The weak white
Ross’s 1927 silent film Die erwachende Sphinx was shown in Austria as an “Urania-Film”, i.e. a product whose commercial rights were owned by the popular education institute Urania, which leaned rather heavily towards Red Vienna’s social democratic cultural policies. Urania’s film screenings were regularly accompanied by a lecture which, in this case, reflected the expectations of the ideologically informed audience with regard to the notion of race.
After its premiere in Linz the film was screened in Vienna with a lecture by Dr. Paul Schebesta, a missionary and explorer who had done research among Malaysian aborigines and, in 1929, would study the life and religion of Pygmies.1 The typescript, archived at Volkshochschularchiv Vienna, is most probably authorized by Ross. Besides toning down the colonial discourse, Ross seems to have emphasized the tension between races. Commenting on the sequences which depict mining in Southwestern Africa, he speaks of “two opposing worlds”, that of “the modest prehistoric man” and that of “the modern, greedy civilized man”. Here, black people have to “sweat blood” for the sake of white mine owners. However, it is exactly the “civilization of the West” that empowers the black population of Africa to protest against its enslavement and cry out “Africa to the Africans! Africa has awakened!” The threatening “clash of black and white”, as the lecture implies, might result in the defeat of white farmers and capitalists. “The black giant is stretching his limbs, he wants to live and wants to live his own life”.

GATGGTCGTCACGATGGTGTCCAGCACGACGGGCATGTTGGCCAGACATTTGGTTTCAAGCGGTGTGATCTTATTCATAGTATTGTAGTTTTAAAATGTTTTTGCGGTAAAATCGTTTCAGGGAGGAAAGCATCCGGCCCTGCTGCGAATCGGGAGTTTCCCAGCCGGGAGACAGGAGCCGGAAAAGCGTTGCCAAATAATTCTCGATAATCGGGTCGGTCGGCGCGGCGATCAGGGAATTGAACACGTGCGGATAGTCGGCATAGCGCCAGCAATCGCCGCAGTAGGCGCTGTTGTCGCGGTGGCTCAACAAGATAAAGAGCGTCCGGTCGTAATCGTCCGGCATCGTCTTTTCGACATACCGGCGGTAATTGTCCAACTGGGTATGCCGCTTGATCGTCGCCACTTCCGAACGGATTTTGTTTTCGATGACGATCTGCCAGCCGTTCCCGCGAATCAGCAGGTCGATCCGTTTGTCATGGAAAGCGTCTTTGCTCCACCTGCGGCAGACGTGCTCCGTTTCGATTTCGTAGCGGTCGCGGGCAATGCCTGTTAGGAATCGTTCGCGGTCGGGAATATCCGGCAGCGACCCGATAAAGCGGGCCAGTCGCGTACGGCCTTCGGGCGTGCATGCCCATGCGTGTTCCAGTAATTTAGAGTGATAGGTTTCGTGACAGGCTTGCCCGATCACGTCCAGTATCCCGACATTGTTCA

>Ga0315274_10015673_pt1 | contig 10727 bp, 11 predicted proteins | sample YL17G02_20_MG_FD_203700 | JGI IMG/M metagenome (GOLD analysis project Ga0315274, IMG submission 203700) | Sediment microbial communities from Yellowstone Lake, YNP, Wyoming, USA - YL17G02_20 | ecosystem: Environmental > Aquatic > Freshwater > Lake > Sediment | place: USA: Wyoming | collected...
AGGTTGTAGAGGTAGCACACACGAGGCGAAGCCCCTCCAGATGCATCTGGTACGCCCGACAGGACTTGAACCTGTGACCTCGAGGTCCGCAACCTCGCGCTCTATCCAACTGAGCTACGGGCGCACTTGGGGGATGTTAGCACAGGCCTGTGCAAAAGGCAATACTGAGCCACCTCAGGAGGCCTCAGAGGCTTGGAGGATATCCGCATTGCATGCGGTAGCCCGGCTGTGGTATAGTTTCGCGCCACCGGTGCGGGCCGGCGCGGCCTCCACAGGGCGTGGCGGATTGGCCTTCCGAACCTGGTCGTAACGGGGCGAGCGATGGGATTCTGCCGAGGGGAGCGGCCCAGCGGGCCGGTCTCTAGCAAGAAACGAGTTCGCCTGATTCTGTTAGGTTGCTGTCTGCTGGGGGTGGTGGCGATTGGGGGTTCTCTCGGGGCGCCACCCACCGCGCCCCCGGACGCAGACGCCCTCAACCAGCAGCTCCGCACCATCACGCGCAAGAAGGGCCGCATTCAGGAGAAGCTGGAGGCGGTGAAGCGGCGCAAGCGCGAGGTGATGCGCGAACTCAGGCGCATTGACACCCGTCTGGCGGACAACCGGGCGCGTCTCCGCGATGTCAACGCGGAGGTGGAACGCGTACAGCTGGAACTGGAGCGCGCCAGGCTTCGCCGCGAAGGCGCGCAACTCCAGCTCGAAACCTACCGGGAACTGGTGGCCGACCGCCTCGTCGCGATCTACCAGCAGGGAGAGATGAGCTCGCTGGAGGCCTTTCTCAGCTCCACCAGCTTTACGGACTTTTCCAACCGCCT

By pleading for the autonomy of Africa’s indigenous population with its rich cultural traditions and its assimilatory capacities, Ross’s lecture locates the racial argument primarily in the field of economic exploitation and questions the whites’ hegemony.
Dr. Paul Schebesta. Die erwachende Sphinx [lang] . Österreichisches Volkshochschularchiv, Typoskript, B-VID Skio-Urania/Dok 219.
Case: Speaking engagements
1 Cf. Festschrift Paul Schebesta zum 75. Geburtstag. Gewidmet von Mitbrüdern, Freunden und Schülern. Wien-Mödling, St. Gabriel: Anthropos-Institut; 1963.